Those numbers line up very closely with Dunbar's real world studies. "The sizes of the two inner friendship circles did not differ from those previously identified in offline samples," he said. Having a lot more than 150 followers doesn't change things much, either. "Heavy users of online social media do not have larger offline social networks than casual users, even though more of these may appear online for heavy users."
Social networks typically encourage promiscuous 'friending' of individuals who often have very tenuous links to you.
Unsurprisingly, you're likely to have a larger online social network if you're young, but older people tend to have more friends in real life. "A likely explanation for this difference probably lies in the fact that [social networks] typically encourage promiscuous 'friending' of individuals who often have very tenuous links [to you]," said Dunbar.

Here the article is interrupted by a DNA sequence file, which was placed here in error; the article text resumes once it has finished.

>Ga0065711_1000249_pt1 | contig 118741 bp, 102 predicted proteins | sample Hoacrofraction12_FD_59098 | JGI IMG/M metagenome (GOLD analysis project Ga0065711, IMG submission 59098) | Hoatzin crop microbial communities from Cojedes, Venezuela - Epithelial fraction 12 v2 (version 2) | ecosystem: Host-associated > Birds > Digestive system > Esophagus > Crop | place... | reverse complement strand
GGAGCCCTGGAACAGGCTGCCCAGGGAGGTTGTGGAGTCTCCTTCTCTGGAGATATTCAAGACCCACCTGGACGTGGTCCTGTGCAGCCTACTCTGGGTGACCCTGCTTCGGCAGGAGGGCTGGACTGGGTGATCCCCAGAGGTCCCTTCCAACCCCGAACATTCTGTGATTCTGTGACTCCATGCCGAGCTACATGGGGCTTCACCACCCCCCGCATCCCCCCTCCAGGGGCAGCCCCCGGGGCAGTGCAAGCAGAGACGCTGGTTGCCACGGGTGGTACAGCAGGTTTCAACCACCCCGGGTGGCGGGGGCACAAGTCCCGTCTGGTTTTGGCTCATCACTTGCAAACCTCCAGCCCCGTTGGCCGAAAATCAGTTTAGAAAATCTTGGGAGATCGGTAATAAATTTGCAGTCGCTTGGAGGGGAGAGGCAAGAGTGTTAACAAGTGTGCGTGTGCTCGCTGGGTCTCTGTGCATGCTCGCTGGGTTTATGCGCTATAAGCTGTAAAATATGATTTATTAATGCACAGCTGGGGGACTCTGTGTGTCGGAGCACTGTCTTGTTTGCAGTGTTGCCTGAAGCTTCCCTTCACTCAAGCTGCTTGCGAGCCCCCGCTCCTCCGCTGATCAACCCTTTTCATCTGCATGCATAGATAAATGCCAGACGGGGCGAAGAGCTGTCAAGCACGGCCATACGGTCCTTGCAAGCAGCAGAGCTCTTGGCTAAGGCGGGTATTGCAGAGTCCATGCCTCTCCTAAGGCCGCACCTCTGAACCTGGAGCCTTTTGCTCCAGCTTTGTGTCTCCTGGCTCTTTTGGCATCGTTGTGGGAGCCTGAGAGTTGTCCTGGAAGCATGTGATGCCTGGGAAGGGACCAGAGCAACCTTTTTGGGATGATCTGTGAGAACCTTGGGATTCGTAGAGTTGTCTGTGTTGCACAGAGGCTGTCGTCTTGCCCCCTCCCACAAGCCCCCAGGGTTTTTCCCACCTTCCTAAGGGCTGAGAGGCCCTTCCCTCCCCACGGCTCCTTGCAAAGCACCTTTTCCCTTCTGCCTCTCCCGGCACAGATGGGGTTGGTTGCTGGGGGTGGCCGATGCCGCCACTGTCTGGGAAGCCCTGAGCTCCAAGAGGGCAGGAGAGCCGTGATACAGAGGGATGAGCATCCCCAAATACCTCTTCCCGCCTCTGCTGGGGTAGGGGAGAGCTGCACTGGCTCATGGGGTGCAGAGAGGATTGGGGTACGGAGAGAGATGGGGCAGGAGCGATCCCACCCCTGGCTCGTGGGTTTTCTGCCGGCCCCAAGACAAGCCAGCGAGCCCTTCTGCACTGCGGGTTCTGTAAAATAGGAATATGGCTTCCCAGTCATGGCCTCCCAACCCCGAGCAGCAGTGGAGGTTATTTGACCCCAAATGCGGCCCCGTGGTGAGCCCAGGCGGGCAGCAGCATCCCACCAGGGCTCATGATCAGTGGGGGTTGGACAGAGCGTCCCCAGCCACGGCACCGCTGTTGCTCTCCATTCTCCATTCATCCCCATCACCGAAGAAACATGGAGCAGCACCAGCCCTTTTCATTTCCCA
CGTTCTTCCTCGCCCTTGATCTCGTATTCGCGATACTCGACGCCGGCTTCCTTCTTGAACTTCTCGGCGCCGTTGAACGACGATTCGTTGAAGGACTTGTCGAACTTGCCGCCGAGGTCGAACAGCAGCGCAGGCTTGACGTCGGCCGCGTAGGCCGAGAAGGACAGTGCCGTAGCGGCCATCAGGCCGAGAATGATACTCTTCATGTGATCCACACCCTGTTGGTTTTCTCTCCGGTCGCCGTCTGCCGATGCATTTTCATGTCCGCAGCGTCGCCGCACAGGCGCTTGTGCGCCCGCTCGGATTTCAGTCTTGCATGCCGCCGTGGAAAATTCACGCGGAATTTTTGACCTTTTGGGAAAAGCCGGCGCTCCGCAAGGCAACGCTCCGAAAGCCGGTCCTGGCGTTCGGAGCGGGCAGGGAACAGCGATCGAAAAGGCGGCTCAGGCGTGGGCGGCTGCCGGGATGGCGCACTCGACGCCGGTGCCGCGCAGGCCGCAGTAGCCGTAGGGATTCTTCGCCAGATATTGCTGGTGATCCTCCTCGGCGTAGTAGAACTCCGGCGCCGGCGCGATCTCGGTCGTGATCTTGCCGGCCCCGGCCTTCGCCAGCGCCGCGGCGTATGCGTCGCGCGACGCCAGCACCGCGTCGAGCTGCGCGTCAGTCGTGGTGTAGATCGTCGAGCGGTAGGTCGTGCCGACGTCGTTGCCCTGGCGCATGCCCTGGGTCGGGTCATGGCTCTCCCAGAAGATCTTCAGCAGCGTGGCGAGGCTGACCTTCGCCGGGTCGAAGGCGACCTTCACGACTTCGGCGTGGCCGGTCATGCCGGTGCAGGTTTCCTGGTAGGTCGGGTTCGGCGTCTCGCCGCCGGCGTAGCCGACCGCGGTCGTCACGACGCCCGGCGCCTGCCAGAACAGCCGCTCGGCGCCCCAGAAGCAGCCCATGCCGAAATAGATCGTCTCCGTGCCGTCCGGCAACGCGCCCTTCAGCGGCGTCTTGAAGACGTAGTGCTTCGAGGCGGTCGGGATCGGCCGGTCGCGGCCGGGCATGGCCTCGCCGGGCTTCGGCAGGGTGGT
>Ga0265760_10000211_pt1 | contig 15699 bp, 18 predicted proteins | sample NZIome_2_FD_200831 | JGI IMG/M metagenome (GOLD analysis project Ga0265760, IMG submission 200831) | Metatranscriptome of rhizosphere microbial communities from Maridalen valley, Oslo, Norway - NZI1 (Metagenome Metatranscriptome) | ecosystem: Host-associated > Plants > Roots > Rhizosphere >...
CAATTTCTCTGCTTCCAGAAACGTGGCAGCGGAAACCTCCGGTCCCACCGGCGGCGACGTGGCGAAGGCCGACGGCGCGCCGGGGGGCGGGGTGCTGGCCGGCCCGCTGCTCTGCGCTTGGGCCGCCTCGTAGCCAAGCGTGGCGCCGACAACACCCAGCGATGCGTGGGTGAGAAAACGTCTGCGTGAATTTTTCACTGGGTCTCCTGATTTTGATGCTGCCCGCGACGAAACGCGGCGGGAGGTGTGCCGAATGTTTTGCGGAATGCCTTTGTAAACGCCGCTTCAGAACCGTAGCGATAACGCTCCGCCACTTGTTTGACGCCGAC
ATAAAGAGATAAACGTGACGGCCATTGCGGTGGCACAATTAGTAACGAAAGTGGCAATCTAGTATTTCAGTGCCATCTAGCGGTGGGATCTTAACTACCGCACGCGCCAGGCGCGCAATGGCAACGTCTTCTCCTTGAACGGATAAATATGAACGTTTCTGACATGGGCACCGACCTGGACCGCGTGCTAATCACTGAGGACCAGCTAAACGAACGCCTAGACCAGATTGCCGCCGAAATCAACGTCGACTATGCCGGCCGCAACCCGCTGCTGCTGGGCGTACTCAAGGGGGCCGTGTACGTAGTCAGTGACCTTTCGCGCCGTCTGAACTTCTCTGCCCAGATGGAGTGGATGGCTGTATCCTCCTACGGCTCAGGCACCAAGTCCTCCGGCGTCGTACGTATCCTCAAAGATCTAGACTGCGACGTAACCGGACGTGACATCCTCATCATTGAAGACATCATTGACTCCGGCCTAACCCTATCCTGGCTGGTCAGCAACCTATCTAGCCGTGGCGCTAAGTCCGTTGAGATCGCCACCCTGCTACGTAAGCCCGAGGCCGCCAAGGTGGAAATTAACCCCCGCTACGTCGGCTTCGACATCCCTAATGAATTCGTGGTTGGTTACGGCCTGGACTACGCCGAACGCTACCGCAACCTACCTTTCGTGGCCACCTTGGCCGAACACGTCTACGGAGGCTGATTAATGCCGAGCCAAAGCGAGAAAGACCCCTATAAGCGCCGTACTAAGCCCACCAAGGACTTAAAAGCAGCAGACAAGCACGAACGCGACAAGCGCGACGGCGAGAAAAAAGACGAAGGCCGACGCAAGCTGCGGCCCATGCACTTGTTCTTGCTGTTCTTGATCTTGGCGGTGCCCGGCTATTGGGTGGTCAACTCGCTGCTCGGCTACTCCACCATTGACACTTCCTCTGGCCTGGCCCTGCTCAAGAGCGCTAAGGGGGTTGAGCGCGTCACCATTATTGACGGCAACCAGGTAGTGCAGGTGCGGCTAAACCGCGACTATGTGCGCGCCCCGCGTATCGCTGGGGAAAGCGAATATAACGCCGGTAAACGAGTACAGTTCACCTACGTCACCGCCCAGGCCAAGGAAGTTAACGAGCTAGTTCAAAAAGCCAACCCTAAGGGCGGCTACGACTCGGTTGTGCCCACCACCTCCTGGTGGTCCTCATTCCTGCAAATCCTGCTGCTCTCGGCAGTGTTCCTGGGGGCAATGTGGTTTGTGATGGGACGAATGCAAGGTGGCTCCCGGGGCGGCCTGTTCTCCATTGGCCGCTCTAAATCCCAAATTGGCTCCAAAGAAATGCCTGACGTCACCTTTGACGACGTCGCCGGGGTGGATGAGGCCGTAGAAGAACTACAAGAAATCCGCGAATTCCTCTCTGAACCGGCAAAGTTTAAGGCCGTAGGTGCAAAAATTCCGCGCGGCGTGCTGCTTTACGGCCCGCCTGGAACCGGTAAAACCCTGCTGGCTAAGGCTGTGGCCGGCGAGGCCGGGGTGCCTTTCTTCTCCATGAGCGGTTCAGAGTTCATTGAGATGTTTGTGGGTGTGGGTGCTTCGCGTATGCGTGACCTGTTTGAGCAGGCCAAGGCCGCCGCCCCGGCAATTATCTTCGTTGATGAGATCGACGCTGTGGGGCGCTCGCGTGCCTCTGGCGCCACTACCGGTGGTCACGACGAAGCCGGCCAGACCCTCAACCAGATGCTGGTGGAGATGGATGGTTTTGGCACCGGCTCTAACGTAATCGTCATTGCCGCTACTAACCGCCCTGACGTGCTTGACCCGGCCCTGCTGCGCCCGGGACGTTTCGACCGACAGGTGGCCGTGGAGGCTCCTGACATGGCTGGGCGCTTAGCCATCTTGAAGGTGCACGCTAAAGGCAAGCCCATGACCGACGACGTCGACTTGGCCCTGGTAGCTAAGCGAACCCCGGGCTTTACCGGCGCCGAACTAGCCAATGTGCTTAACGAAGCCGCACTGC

The results confirm the obvious: Each of us has limited time and emotional capacity for social interaction, whether we're online or not. Social networks do offer one distinct advantage -- they allow busy folks to touch base with people and keep friendships on life support. "However, that alone may not be sufficient to prevent friendships eventually dying naturally if they are not occasionally reinforced by face-to-face interaction," says Dunbar.